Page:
China’s sole Airbus A380 operator is reportedly retiring its fleet of superjumbos by the end of the year, becoming the latest carrier in the Asia-Pacific region to do so since the pandemic first struck. 

An article that first appeared on Chinese media site Sohu — citing internal meeting documents — says China Southern Airlines has signed “relevant contracts” to exit its fleet of five A380s, after chalking up more than a decade of losses with the type. 


Source: Wikimedia Commons

China Southern operates five A380s.

Cirium fleets data indicates two A380s (B-6136 and B-6137) are in storage at the airline’s Guangzhou hub. 

The report, which FlightGlobal has not been able to independently verify, comes nearly a year since the airline said it was reviewing the future of the superjumbos amid uncertainty about international travel recovery. 

In mid-April 2021, China Southern senior vice-president of international and corporate relations Guoxiang Wu said the aircraft was “maybe…too large and the operation cost [is] very high”. 

It was the clearest indication yet from the carrier, which had always been coy about the status of its small A380 fleet. 

The Sohu report goes deeper into apparent challenges faced by the carrier in operating the A380, including its inability to secure operating slots for the type at Beijing.

In recent months — and amid a pandemic-driven travel decline — the A380’s excess capacity had also become an issue for the carrier, the article states. 

China Southern signed for five A380s in 2005, becoming the first — and only — carrier in China to order the type. 

The article, citing unnamed sources, claims that the carrier had hoped to operate the A380 on intercontinental flights from Beijing — its second hub and home to compatriot Air China.

The carrier had also hoped to get at least two A380s in time for the 2008 Beijing Summer Olympics, but “production issues and other reasons” had pushed the delivery timeline to the right. China Southern only took delivery of its first A380 in 2011, operating domestic flights for nearly a year before flying to Los Angeles in 2012, its first international route.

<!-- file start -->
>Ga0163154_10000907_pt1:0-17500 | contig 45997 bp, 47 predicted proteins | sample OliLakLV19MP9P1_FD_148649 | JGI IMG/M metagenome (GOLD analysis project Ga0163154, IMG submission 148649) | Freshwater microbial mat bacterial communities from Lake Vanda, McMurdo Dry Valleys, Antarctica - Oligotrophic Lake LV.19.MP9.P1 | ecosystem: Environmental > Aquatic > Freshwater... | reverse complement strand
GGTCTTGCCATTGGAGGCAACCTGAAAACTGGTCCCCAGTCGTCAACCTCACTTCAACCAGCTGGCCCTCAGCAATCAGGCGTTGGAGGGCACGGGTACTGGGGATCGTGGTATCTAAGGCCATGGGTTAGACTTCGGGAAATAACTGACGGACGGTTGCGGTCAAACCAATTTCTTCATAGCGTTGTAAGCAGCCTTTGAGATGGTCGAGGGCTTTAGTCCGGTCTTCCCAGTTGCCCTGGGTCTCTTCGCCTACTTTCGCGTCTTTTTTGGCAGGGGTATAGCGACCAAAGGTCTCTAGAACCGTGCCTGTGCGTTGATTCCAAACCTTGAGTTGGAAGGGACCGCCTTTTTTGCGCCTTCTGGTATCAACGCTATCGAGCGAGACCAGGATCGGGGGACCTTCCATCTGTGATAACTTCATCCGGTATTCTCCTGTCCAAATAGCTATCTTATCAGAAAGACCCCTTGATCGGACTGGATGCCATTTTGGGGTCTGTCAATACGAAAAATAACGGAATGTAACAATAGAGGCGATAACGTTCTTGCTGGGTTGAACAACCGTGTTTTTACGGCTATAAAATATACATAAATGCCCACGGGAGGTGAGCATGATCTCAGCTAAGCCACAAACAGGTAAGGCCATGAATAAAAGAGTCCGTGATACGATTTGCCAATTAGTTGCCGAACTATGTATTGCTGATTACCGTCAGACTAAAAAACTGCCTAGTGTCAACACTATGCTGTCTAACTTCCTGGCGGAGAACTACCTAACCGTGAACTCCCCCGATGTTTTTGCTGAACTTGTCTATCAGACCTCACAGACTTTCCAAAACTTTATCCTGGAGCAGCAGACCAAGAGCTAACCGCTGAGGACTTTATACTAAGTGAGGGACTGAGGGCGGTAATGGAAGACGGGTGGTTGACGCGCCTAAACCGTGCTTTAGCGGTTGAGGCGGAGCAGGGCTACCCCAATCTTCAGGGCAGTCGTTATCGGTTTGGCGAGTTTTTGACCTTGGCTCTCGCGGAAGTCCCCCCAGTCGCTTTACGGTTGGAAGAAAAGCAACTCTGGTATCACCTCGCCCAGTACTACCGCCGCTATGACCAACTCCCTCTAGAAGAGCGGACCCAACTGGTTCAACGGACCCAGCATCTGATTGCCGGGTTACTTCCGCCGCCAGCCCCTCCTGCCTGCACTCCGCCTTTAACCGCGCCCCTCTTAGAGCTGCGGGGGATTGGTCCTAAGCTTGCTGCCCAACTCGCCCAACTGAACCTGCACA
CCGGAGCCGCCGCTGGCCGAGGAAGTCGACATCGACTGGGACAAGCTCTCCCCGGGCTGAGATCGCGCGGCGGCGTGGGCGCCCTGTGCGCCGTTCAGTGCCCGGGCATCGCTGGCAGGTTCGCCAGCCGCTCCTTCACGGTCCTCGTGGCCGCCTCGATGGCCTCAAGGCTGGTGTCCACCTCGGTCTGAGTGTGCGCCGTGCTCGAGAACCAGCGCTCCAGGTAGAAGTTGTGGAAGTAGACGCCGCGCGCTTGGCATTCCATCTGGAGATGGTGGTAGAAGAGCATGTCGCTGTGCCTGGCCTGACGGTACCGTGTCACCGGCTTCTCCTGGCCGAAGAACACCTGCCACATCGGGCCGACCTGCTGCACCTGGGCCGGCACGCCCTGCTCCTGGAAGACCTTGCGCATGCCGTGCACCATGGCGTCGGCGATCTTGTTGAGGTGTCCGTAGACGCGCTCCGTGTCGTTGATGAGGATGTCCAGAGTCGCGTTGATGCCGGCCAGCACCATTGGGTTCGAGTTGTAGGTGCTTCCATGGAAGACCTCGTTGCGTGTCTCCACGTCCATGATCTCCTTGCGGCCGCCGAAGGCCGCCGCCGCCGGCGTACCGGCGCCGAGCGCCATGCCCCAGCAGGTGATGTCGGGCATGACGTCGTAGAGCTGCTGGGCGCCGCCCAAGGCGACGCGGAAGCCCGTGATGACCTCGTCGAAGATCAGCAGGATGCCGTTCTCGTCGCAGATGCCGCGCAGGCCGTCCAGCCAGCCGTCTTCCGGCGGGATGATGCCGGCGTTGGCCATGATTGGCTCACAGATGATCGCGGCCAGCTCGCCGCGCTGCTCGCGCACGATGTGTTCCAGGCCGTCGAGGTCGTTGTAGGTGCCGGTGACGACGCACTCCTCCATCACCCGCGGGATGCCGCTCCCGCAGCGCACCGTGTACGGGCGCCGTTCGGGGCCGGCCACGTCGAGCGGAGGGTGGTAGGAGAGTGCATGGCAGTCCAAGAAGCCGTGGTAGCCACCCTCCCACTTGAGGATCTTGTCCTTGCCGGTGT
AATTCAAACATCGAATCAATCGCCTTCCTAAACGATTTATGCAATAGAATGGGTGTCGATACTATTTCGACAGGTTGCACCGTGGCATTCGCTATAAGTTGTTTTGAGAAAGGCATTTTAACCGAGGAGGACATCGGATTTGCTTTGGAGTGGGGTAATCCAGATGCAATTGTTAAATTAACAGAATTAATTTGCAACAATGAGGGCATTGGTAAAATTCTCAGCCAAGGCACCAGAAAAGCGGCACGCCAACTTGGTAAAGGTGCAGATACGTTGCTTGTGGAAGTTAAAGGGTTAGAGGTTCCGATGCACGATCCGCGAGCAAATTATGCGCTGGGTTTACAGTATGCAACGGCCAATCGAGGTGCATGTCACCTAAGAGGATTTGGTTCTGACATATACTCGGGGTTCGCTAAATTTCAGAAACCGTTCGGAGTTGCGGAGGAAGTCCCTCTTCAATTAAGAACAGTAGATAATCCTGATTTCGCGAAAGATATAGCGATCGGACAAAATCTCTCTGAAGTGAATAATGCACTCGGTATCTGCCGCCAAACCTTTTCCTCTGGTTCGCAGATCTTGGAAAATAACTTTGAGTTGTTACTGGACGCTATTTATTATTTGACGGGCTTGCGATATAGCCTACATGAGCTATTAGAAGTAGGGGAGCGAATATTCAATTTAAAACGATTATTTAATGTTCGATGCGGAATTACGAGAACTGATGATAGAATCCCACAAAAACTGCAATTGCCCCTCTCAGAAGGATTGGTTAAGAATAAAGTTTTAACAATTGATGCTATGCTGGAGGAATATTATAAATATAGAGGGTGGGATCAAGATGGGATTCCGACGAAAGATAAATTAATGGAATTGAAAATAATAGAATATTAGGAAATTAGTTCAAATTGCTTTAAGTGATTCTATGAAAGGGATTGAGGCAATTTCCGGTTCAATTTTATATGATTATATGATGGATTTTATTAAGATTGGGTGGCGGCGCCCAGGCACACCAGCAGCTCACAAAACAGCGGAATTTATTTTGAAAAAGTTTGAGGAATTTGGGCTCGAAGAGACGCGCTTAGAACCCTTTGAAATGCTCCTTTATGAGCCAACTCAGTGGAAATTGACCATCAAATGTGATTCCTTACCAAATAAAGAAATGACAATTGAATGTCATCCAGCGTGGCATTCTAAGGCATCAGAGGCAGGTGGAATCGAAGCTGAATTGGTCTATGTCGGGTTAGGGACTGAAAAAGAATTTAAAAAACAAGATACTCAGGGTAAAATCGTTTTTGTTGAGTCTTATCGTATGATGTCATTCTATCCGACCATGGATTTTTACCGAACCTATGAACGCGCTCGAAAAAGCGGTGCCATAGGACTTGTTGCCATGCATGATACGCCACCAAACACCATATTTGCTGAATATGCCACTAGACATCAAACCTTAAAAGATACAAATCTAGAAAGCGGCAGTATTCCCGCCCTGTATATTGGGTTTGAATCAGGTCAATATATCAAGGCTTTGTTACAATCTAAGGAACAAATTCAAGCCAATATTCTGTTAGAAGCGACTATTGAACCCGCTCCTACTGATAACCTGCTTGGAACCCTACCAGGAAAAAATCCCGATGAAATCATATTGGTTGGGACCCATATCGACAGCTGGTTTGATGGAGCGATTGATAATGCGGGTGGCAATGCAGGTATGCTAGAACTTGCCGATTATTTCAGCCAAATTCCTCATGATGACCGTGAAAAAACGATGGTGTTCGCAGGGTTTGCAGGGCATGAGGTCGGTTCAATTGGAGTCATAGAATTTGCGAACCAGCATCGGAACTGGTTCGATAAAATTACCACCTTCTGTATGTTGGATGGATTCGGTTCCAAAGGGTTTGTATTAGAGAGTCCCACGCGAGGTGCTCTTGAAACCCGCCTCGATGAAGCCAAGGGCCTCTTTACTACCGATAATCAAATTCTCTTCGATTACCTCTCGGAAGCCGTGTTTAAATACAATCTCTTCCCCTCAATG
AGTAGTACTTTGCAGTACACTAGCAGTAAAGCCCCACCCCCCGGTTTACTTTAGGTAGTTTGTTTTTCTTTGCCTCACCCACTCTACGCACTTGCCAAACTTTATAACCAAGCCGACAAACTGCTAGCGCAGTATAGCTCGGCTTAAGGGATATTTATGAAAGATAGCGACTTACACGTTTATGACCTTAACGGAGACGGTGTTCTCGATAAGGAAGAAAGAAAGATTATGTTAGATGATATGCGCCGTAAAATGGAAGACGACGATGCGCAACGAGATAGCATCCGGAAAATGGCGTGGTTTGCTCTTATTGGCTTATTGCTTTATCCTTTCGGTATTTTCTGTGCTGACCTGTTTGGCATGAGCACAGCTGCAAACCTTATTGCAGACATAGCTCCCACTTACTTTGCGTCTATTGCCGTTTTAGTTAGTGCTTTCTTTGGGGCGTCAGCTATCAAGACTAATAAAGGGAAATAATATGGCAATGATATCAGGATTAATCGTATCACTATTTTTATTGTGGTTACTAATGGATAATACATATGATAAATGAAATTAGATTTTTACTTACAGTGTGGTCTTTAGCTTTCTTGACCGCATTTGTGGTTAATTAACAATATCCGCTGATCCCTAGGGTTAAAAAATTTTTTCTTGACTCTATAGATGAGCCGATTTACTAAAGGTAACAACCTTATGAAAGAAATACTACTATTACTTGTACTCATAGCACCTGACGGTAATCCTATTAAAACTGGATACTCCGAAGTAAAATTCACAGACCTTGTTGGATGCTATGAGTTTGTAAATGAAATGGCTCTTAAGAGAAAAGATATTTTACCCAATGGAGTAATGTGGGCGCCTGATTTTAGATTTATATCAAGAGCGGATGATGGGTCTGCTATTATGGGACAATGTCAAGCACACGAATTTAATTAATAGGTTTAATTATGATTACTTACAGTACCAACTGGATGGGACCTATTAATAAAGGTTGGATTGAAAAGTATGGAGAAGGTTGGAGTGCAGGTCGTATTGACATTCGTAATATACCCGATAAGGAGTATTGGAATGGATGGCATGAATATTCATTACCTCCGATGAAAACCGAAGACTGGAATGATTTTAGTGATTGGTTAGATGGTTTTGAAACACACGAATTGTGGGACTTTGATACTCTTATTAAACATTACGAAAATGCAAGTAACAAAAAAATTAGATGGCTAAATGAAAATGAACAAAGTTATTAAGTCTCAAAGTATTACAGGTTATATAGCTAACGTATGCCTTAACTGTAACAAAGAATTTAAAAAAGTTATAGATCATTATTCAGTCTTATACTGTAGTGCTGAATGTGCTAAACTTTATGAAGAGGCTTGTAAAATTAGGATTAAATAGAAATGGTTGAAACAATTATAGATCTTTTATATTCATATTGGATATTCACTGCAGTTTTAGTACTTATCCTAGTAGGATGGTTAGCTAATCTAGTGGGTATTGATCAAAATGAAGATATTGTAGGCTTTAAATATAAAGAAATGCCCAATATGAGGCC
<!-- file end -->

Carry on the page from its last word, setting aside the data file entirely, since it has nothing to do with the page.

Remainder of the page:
Still, the article states the aircraft had not been “the most economical” for the carrier. 

“In the first few years of the introduction of the A380, China Southern Airlines has also been paying for the loss of the A380,” it adds. 

Citing internal documents, the Sohu report says by mid-2013, nearly two years after introducing the A380, China Southern incurred close to CNY600 million ($94.8 million) in A380-related losses. 

By 2015, after scheduling changes, the A380 utilisation rate rose and it helped generate profits for the carrier. 

During the onset of the pandemic, which was first discovered in China, China Southern was reportedly using the A380s on repatriation flights and on domestic flights with higher demand. 

However, the excess capacity and operating costs still outweighed the benefits brought about by the aircraft, states the article. 

Alongside China Southern, other carriers in Asia-Pacific, including Malaysia Airlines and Thai Airways, have retired their A380 fleet. Singapore Airlines, another A380 operator, has remained committed to the superjumbo, but has also cut its fleet size amid the pandemic.